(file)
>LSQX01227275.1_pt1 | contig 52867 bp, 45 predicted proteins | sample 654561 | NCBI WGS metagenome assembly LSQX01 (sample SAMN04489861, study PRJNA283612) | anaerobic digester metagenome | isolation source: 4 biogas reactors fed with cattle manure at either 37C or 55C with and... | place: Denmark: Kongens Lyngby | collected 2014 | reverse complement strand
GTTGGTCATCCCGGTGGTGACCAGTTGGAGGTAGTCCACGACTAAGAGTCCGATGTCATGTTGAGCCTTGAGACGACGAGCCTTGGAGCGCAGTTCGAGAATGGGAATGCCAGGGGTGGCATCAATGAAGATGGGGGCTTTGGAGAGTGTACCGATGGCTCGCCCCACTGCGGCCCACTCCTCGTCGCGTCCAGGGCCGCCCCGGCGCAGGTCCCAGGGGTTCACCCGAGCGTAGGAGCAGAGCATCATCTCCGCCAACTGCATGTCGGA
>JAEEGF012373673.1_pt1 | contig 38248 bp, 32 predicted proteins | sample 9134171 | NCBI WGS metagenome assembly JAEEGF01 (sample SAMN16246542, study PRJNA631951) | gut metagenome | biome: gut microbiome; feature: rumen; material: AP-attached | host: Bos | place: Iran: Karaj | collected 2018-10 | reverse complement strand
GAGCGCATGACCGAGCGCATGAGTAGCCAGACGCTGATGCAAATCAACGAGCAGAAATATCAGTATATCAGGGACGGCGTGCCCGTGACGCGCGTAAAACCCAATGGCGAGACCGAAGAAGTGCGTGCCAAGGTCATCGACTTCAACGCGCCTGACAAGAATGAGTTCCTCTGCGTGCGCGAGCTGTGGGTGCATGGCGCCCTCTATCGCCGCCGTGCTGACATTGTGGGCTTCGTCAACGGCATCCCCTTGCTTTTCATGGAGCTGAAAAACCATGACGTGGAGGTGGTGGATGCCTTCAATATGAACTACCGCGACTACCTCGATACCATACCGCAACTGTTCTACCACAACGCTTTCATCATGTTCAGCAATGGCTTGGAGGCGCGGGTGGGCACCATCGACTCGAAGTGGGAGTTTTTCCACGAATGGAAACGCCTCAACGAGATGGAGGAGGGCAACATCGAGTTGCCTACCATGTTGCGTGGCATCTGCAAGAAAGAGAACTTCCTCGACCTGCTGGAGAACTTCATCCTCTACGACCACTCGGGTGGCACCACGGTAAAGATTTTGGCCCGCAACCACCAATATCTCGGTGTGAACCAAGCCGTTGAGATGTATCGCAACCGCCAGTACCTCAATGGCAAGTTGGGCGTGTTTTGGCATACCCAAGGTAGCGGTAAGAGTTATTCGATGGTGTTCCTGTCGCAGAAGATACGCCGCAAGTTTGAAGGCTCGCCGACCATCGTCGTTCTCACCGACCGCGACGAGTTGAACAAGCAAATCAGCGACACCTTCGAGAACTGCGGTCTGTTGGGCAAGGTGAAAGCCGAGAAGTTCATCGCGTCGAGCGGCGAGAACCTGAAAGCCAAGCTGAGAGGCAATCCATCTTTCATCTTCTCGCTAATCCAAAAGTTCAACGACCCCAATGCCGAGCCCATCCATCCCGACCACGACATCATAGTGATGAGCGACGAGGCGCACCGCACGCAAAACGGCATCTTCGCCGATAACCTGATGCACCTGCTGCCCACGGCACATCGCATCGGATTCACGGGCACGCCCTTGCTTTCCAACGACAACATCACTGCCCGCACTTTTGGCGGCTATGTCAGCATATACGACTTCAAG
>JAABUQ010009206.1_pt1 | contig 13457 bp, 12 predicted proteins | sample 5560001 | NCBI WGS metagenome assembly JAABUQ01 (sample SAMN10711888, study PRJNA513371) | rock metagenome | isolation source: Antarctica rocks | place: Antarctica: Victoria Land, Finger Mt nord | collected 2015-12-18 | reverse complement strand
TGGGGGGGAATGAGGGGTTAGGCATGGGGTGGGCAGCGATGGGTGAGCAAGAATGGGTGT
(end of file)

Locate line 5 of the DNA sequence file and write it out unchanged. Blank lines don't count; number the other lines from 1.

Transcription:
>JAABUQ010009206.1_pt1 | contig 13457 bp, 12 predicted proteins | sample 5560001 | NCBI WGS metagenome assembly JAABUQ01 (sample SAMN10711888, study PRJNA513371) | rock metagenome | isolation source: Antarctica rocks | place: Antarctica: Victoria Land, Finger Mt nord | collected 2015-12-18 | reverse complement strand